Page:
"A contract is extinguished by its rescission." (Civ. Code, § 1688) (14) The consequence of rescission is not only the termination of further liability, but also the restoration of the parties to their former positions by requiring each to return whatever consideration has been received. (1 Witkin, Summary of Cal. Law (9th ed. 1987) Contracts, § 869, p. 781.) (12c) Here, this would require the refund by Imperial of any premiums and the repayment by the defendants of any proceed advance which they may have received. The policy would be "extinguished" ab initio, as though it had never existed. In other words, defendants, in law, never were insureds under a policy of insurance. That status cannot exist in a vacuum, but must necessarily depend upon the existence of a valid policy of insurance. No compelling reason has been suggested to us, nor can we conceive of any, as to why defendants, having obtained the policy upon the basis of material concealment, should now have a greater right under section 790.03, subdivision (h) than a party whom Imperial may have declined to insure because of truthful answers in a policy application.
This same thought was expressed in another context in Heninger v. Foremost Ins. Co. (1985) 175 Cal.App.3d 830 [ 221 Cal.Rptr. 303], where the court concluded that an action by a third party claimant under section 790.03, subdivision (h), was premature until the insured's liability was determined. The court noted (at p. 834): "There cannot be unfair claims settlement practices in vacuo" and that ". . . Royal Globe causes of action may arise under circumstances other than upon determination by a final judgment, but the cases do not support nor can we perceive any legislative intent to create rights of action totally divorced from ultimate legal liability." (Italics supplied.)
(15) We therefore hold that upon a rescission of a policy of insurance, based upon a material concealment or misrepresentation, all rights of the insured thereunder (except the right to recover any consideration paid in the purchase of the policy) are extinguished, including the right or standing to prosecute a claim against the insurer for a violation of Insurance Code section 790.03, subdivision (h). Therefore, as a matter of law, defendants can assert no such claim here and the summary resolution of their cross-complaint was proper.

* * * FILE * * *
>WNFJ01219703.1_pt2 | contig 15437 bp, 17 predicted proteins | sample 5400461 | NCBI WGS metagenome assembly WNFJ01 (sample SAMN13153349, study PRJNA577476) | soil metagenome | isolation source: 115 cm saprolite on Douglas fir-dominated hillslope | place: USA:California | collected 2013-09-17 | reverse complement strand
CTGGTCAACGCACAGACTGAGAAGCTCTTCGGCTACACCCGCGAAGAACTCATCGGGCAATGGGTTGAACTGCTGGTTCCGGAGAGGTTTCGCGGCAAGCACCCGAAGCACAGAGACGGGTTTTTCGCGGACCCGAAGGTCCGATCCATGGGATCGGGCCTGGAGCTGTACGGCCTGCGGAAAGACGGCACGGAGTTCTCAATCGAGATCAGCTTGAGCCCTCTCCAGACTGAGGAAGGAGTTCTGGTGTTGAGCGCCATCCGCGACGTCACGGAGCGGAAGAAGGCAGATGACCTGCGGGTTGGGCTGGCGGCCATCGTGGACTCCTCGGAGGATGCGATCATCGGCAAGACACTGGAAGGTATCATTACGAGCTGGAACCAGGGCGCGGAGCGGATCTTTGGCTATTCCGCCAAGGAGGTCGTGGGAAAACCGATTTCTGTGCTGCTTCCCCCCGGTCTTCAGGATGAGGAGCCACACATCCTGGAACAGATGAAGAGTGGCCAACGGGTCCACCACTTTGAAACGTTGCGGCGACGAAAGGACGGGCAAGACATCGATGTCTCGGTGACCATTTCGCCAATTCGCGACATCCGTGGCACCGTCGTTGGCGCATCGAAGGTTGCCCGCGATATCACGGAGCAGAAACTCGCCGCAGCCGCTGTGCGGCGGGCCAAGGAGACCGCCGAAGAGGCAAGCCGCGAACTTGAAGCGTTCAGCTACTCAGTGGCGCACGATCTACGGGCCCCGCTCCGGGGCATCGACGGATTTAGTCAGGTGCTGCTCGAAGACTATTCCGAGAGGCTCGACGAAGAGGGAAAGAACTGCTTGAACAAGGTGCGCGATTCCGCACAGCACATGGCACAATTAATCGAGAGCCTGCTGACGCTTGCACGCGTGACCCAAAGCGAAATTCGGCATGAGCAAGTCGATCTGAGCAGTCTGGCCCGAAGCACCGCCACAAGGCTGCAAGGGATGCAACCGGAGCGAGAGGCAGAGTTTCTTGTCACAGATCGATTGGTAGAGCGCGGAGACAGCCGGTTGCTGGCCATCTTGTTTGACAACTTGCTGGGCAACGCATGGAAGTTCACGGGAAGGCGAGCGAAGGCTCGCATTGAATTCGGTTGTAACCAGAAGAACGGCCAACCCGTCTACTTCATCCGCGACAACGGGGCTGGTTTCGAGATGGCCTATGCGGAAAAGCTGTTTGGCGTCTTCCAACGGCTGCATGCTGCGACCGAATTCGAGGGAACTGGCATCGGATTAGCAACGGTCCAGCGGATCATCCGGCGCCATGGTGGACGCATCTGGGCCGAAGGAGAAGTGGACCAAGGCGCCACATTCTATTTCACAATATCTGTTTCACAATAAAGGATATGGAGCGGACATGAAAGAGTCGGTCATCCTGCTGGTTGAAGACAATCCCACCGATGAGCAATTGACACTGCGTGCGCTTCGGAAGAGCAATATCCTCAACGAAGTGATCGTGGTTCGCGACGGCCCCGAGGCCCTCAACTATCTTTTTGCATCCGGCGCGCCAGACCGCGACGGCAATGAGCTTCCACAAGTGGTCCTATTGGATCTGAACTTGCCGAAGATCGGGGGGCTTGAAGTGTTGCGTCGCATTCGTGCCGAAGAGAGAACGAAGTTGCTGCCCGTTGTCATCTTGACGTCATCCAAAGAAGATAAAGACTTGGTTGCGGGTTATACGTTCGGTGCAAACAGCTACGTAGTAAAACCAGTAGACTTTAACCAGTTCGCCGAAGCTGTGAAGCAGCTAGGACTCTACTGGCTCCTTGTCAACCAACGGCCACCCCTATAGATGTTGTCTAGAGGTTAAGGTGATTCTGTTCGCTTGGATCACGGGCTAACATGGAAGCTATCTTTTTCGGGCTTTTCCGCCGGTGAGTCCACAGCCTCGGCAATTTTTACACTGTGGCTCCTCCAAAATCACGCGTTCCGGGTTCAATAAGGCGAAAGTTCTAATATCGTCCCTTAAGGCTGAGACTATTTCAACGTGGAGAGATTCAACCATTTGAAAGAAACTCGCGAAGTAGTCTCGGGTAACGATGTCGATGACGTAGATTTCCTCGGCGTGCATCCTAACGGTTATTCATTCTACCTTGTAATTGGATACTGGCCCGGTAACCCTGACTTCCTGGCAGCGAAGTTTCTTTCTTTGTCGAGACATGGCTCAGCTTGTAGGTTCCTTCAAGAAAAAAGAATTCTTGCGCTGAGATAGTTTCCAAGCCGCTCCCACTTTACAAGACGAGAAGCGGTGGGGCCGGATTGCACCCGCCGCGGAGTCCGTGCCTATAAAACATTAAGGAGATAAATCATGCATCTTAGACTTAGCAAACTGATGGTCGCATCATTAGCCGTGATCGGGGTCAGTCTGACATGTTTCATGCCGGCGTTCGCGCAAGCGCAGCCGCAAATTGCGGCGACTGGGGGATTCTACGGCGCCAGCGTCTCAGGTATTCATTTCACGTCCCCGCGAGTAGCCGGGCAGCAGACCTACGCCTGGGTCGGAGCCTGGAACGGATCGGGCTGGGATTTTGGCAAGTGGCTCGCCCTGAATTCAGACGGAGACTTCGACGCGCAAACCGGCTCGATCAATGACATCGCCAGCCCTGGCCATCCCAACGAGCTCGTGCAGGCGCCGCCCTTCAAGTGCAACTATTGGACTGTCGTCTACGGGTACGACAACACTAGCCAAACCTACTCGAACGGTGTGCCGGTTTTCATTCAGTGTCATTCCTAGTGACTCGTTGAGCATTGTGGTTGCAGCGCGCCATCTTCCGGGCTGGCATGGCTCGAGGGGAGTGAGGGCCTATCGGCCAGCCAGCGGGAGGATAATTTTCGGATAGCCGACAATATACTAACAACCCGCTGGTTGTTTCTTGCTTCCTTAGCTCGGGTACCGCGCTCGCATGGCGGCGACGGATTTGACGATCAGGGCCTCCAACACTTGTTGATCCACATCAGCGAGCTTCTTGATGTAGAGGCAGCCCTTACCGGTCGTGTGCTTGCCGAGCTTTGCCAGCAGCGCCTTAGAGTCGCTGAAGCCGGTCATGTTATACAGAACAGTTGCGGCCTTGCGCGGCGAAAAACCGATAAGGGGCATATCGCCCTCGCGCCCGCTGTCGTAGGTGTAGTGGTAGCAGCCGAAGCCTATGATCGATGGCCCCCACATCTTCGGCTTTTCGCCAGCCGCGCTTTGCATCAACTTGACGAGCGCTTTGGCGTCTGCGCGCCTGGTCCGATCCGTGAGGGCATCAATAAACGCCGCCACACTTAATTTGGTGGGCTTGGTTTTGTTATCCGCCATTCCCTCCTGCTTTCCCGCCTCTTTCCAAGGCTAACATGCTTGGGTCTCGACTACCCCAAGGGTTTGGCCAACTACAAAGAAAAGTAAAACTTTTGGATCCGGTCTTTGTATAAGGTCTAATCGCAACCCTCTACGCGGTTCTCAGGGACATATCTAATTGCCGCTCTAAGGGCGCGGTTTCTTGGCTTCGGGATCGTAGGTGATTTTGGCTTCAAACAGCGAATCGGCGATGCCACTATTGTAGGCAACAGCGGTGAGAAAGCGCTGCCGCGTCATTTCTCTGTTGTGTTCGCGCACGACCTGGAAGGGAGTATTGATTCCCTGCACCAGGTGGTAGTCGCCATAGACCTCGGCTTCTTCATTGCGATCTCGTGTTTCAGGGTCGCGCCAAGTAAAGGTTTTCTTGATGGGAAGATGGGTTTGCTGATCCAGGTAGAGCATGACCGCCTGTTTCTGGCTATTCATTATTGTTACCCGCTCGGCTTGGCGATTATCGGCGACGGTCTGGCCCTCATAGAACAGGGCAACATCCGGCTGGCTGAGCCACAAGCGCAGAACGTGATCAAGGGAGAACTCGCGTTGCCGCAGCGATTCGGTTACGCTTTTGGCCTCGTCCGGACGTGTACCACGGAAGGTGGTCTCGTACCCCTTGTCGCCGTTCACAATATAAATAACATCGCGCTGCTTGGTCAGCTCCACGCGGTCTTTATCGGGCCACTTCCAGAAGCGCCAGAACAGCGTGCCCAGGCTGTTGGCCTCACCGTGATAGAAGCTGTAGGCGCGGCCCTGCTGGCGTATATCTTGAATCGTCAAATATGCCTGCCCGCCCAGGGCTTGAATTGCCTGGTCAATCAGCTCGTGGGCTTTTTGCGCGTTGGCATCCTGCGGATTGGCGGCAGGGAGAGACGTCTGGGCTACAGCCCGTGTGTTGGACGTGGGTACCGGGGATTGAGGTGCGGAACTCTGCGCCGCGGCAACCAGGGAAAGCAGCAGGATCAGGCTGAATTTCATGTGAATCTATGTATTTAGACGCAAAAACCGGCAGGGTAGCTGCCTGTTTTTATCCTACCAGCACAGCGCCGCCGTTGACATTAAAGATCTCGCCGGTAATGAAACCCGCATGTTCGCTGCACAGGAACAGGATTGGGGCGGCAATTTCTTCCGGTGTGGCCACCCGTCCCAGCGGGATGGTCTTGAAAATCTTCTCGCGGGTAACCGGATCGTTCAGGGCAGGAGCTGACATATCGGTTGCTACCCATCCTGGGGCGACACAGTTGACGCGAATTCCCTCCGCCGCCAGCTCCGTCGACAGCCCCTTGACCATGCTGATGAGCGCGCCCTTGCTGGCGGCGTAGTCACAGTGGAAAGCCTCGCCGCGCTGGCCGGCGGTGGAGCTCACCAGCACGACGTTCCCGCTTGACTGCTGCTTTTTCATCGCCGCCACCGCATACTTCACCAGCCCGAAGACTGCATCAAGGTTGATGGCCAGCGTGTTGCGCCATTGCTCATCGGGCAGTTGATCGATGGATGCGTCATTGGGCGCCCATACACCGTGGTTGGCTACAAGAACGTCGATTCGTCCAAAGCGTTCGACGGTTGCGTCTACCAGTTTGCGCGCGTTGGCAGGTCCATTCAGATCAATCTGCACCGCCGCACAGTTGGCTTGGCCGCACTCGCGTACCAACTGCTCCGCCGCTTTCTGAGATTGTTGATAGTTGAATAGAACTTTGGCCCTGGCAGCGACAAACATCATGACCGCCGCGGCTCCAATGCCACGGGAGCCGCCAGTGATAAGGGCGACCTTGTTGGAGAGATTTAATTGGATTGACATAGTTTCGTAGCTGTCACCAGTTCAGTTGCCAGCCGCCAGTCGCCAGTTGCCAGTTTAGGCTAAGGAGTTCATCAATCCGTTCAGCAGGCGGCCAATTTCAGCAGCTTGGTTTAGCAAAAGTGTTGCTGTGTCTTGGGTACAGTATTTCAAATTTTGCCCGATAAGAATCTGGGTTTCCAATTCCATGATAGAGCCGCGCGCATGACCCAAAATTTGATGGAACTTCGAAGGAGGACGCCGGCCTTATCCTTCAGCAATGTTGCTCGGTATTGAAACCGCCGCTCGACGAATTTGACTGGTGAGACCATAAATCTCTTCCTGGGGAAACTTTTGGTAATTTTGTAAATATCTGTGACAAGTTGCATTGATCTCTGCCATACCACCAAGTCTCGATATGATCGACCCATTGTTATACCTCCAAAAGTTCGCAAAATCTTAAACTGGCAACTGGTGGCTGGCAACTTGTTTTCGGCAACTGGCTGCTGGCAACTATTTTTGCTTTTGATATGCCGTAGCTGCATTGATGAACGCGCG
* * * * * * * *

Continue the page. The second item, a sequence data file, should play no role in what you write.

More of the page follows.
We are not called upon to decide, and therefore do not reach or express any opinion on, the question of whether a third party claimant might be able to prosecute such a cause of action even though a rescission had occurred.
Our conclusion here should not result in an assumption by insurers that policy liability can, with impunity, be avoided or delayed by assertion of a claim for rescission. That is a tactic which is fraught with peril. Where no valid ground for rescission exists, the threat or attempt to seek such relief may itself constitute (1) a breach of the covenant of good faith and fair dealing which is implied in the policy ( Fletcher v. Western National Life Ins. Co. (1970) 10 Cal.App.3d 376, 392, 401 [ 89 Cal.Rptr. 78, 47 A.L.R.3d 286]) and/or (2) the commission of one or more of the unfair claims settlement practices proscribed by Insurance Code section 790.03, subdivision (h).
3. The Form of Judgment Was Defective and, in Any Event, a Judgment Should Not Have Been Entered.
(16a) Defendants finally argue that the judgment entered against them is defective in that it can not be determined from the judgment just what relief has been granted, and that a judgment should not have been entered at all, since the trial court had not yet resolved all of the issues between the defendants and Imperial. We agree.
In this case, Imperial's complaint against defendants essentially sought two forms of relief: (1) rescission of the policy and (2) recovery of money damages in the amount of the policy proceeds advance which it had made to defendants. However, the judgment simply provided that Imperial was "entitled to judgment as a matter of law on the complaint and cross-complaint as against defendants and cross-complainants Levon and Elicka Sogomonian and to recover costs in the sum of $ ____." The judgment did not purport to make a specific damage award in Imperial's favor nor, for that matter, did the court receive any evidence as to the amount of the proceeds advance made or premiums collected.
(17) It is the general rule that a judgment must be sufficiently certain to permit enforcement. While some uncertainties may be eliminated or resolved by reference to the pleadings (7 Witkin, Cal. Procedure (3d ed. 1985) Judgment, §§ 42-43, pp. 481-482), that will not save a judgment for money which fails to specify the amount. ( Kittle v. Lang (1951) 107 Cal.App.2d 604, 612 [ 237 P.2d 673].) (16b) Here Imperial's entitlement to a judgment of rescission might well be salvaged by an examination of the complaint, but the money damage claim cannot. Moreover, since the only reference in the record to the amount of damages sought by Imperial is in the complaint, we are compelled to the conclusion that the issue of the amount of money damages to which Imperial may or may not be entitled has not, and could not have, been resolved by the judgment which was entered. Thus, there has not been a final determination of all of the rights and obligations in this action as between Imperial and the defendants. Entry of a judgment, therefore, was improper. (Code Civ. Proc., § 577)
If, upon further proceedings in the trial court, it can be determined (whether by stipulation, summary proceedings or trial) the amount to which Imperial is entitled in the way of money damages, if any, then a final judgment as between these parties may be entered. (Code Civ. Proc., § 579) Pending such final resolution, however, all that should have been done by the trial court was entry of an order granting summary adjudication of issues establishing (1) that Imperial was entitled to rescission of the policy of insurance on the grounds of defendants' concealment and misrepresentations and (2) that because of such rescission defendants were not entitled to any relief as against Imperial upon their cross-complaint.